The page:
<% if @trusts_me.include?(user[:username]) %>

  • <%= user[:username] %>
    (password: <%= user[:password] %>, last active <%= last_active %>)
  • Issue

    The level 4 web application lets you transfer karma to another user and in doing so you are also forced to expose your password to that user. The main user page displays a list of users who have transfered karma to you along with their password. The password is not HTML encoded so we can inject HTML into that user's browser. For instance, we could create an account with the following HTML as the password which will result in XSS with that HTML:

    
    
    This HTML runs script that uses jQuery to post to the transfer URI resulting in a transfer of karma from the attacked user to the attacker user, and also the attacked user's password.

    Notes

    Code review red flags in this case included lack of encoding when using user controlled content to create HTML content, storing passwords in plain text in the database, and displaying passwords generally. By design the web app shows users passwords which is a very bad idea.

    Level 6

    Code



    ...

    def self.safe_insert(table, key_values)
    key_values.each do |key, value|
    # Just in case people try to exfiltrate
    # level07-password-holder's password
    if value.kind_of?(String) &&
    (value.include?('"') || value.include?("'"))
    raise "Value has unsafe characters"
    end
    end

    conn[table].insert(key_values)
    end

    Issue

    This web app does a much better job than the level 4 app with HTML injection. They use encoding whenever creating HTML using user controlled data, however they don't use encoding when injecting JSON data into script (see post_data initialization above). This JSON data is the last five most recent messages sent on the app so we get to inject script directly. However, the system also ensures that no strings we write contains single or double quotes so we can't get out of the string in the JSON data directly. As it turns out, HTML lets you jump out of a script block using no matter where you are in script. For instance, in the middle of a value in some JSON data we can jump out of script. But we still want to run script, so we can jump right back in. So the frame so far for the message we're going to post is the following:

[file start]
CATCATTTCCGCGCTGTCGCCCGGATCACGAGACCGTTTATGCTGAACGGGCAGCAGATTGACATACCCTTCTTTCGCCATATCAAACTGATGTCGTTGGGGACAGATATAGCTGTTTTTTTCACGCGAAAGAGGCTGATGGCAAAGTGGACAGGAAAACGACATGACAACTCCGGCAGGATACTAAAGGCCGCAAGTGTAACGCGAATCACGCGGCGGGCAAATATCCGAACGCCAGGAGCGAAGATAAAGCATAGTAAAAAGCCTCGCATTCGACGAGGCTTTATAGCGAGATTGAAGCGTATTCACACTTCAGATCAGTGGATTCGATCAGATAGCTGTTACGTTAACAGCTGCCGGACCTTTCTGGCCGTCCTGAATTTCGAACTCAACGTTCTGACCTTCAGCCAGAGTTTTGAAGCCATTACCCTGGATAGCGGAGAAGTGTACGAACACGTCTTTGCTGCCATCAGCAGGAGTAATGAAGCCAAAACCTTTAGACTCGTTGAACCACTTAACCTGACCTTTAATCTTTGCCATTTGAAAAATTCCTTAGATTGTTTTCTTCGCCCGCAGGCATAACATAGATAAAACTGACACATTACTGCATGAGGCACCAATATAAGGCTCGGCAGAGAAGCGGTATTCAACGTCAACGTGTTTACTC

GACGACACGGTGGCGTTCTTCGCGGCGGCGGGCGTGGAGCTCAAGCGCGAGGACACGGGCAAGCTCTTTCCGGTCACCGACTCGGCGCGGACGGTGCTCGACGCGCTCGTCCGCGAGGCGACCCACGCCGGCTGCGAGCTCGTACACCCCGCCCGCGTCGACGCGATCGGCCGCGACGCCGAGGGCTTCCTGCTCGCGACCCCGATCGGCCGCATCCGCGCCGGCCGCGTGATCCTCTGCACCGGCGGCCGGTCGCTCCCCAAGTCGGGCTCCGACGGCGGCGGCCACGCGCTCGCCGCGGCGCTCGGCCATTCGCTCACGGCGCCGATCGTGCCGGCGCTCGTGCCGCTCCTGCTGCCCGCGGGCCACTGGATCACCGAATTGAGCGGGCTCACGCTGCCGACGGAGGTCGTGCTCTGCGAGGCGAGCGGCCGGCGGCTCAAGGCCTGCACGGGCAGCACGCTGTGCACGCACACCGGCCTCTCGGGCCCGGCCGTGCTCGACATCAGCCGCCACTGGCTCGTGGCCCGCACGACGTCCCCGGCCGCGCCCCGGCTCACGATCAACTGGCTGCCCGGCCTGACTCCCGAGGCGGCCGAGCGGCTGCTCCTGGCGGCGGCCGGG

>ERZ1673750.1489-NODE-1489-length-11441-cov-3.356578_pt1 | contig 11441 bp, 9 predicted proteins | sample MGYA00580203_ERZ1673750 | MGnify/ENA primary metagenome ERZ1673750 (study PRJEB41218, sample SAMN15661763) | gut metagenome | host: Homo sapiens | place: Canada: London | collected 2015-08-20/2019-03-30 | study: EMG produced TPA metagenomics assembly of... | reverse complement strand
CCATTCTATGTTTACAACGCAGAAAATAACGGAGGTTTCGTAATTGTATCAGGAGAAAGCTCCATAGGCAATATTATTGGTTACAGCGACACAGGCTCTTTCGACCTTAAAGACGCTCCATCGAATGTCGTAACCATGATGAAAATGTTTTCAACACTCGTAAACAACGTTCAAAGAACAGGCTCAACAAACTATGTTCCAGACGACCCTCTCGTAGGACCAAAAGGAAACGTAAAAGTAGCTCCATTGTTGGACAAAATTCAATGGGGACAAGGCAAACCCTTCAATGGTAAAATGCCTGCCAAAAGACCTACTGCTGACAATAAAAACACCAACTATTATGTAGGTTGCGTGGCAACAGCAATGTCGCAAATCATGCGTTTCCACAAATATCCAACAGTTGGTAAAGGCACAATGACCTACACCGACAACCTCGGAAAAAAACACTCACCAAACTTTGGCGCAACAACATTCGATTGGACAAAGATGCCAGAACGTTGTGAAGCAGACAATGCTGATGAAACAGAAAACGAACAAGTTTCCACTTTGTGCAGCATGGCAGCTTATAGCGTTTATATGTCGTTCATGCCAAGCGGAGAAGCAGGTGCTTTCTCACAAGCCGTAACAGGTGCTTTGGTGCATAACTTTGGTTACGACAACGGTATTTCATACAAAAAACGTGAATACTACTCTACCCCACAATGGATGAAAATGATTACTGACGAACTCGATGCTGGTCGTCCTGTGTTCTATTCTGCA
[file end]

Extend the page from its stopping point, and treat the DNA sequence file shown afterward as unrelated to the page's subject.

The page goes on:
PermalinkCommentscsrf encoding html internet javascript percent-encoding script security stripe-ctf technical web xss

Stripe Web Security CTF Summary

2012 Aug 30, 5:00

I was the 546th person to complete Stripe's web security CTF and again had a ton of fun applying my theoretical knowledge of web security issues to the (semi-)real world. As I went through the levels I thought about what red flags jumped out at me (or should have) that I could apply to future code reviews: